On March 3, 2014, the court appointed Steven E. Holtshouser as the Examiner in the case. (Order Approving Appointment of Chapter 11 Examiner, ECF No. 118) The Examiner presented a fee estimate, and on March 26, 2014, the court ordered Mr. Franke to transfer funds to the Examiner's trust account. (Examiner's First Reasonable Estimate of Fees, ECF No. 127; Order, ECF No. 130) Mr. Franke did not comply with the court's order, and after a hearing held on April 2, 2014, the court ordered a payment schedule for Mr. Franke to deposit funds into the Examiner's trust account. (Order, ECF No. 138) The order further stated that if Mr. Franke did not timely comply with the funding schedule, the Examiner would notice the court and parties, and the court would set Greene's motion to convert for a hearing date and time on an expedited basis. (Id.)

On April 9, 2014, the Examiner notified the court that Mr. Franke failed to comply with the payment schedule, although the Examiner indicated he had made significant progress in the investigation. (Examiner's Notice, ECF No. 141) The following day, Creditor U.S. Bank filed a Motion to Dismiss and Motion to Expedite Hearing, indicating that dismissal was preferred to a conversion to Chapter 7 because it was in the best interests of creditors. (Mot. to Dismiss, ECF Nos. 142, 143) On April 14, 2014, the court held a hearing on Greene's Motion to Convert from Chapter 11 to Chapter 7, the Examiner's notices regarding wire transfers, and Creditor U.S. Bank's Motions to Expedite Hearing and to Dismiss. (Transcript of 4/14/14, ECF No. 160) After hearing oral arguments, the court orally granted the motion to dismiss and denied the motion to convert. ( Id. at p. 40) Specifically, the court stated:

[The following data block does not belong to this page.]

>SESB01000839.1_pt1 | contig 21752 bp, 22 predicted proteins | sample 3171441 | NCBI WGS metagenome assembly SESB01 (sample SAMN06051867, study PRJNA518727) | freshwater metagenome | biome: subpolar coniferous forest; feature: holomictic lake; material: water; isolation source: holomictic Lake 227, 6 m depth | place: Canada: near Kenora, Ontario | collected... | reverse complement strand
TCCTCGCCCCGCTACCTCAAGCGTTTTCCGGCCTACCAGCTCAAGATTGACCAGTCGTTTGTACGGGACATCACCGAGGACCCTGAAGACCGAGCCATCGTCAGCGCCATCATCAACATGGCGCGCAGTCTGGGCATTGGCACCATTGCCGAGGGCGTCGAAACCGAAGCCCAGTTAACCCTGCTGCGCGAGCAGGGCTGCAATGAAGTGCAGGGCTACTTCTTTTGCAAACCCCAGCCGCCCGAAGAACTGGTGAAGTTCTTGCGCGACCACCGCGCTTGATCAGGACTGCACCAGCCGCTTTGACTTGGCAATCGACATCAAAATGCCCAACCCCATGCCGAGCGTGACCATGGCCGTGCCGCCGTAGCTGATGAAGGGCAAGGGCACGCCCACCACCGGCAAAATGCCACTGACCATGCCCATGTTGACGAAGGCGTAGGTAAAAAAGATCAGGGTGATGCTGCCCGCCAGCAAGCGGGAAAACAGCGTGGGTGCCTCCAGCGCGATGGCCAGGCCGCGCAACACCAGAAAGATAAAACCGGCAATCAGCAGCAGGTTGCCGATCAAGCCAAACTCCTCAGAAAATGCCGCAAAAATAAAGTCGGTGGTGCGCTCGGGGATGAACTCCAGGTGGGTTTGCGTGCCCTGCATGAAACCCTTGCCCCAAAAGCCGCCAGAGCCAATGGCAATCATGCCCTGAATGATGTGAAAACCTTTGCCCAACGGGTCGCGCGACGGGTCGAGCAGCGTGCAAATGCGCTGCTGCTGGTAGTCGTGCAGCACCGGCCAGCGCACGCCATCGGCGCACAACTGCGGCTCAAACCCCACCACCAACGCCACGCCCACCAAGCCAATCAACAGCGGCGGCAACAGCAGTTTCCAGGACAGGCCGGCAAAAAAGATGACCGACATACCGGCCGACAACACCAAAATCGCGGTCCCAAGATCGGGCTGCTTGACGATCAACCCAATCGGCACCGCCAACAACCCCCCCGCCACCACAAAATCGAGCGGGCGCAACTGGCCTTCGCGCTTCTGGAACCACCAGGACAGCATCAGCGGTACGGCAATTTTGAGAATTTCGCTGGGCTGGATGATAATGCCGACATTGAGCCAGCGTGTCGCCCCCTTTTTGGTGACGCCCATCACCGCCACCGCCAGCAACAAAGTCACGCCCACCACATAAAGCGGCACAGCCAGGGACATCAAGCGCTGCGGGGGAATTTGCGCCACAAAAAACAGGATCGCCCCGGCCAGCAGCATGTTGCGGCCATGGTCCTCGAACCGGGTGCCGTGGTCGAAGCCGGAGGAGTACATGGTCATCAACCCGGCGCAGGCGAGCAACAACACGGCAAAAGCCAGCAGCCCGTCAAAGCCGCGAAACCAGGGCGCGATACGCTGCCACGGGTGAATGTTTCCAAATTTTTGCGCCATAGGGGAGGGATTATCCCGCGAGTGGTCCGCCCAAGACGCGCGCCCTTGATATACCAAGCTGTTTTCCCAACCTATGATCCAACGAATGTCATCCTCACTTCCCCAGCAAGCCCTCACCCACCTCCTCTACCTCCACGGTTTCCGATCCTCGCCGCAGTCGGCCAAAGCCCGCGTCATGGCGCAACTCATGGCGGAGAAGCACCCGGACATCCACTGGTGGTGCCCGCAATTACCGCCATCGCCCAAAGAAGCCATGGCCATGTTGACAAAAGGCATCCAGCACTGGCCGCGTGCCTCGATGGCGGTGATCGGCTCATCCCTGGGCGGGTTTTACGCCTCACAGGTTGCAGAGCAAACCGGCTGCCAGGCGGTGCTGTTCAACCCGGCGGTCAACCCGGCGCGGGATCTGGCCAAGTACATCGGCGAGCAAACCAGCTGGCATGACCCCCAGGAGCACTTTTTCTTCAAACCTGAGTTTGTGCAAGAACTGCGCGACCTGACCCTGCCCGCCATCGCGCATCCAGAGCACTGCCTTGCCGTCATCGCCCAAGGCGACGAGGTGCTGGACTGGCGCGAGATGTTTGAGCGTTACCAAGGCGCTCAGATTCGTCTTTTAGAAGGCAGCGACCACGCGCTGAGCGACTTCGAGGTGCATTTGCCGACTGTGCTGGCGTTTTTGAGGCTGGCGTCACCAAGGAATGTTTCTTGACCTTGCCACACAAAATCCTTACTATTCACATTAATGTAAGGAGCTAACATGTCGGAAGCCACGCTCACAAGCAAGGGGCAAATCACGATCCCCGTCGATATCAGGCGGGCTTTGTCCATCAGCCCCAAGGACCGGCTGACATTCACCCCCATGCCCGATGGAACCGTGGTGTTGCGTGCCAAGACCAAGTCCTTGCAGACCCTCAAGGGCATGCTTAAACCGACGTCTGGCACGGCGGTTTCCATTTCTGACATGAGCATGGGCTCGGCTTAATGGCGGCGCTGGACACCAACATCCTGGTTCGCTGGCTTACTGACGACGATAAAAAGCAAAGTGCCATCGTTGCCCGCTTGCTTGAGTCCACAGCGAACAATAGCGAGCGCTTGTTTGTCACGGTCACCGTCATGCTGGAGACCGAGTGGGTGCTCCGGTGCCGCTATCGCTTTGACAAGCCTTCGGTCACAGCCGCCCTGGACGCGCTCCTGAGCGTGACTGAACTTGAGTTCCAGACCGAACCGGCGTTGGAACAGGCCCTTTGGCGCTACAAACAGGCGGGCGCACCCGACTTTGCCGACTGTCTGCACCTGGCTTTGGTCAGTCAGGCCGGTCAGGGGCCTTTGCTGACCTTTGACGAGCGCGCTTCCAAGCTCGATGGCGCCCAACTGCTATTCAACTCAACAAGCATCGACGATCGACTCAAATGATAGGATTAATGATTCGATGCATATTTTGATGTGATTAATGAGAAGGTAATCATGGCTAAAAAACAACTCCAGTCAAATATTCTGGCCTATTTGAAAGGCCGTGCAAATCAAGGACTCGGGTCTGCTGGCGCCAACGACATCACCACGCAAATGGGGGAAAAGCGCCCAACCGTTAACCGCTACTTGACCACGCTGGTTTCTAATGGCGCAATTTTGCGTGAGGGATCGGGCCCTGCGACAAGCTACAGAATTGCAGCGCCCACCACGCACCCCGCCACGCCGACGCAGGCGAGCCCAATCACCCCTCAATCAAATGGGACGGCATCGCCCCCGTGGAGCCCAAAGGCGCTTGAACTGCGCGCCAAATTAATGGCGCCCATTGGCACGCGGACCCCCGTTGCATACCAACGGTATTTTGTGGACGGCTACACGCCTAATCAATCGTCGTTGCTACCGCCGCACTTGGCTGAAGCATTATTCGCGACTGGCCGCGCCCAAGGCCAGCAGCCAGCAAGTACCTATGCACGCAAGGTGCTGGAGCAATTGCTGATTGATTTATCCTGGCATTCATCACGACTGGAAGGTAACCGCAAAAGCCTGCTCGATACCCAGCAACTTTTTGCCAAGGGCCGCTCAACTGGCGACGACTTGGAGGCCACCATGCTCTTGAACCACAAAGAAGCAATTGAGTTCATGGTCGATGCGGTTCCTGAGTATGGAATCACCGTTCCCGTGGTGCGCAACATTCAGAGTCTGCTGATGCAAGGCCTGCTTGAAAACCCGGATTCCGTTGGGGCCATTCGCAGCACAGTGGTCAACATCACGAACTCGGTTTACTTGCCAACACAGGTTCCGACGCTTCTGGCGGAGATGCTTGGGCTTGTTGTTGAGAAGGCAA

The outline of the case that was given is correct. There was vigorous opposition by the debtor initially to being in bankruptcy, then they consented to the bankruptcy and converted to Chapter 11.
Mr. Franke said that he would fund the examiner, and the creditors were all in agreement except for Mr. Greene. The Greene parties brought the agreement to the Court, including Mr. Franke's agreement to fund the examiner, and I entered an order regarding that agreement.
Mr. Franke didn't live up to his agreement to fund the examiner. And then I attempted to rework the funding agreement. Again, Mr. Franke could not live up to that, as well.
I'll also note for the record that there are no creditors that are willing to fund the investigation of assets by the examiner or by a Chapter 7 trustee. Therefore, I will grant the motion to dismiss the case and deny the motion to convert the case.

( Id. at pp. 39-40) The attorney for Greene responded that some creditors may be willing to fund a trustee, but the court noted that no one stepped up to the plate. The court continued:

Nobody stepped up to the plate. If somebody's stepping up to the plate - I don't mean to be ugly, Mr. Hall. You know I served as a Chapter 7 trustee, so I know what it's like to have a case and there appear to be some assets out there, and you can't find them, and there's no money to fund them.
But I have a hard time in a case like this, where we know there are foreign assets, appointing one of our fine trustees from our Chapter 7 panel to kind of run with nothing ...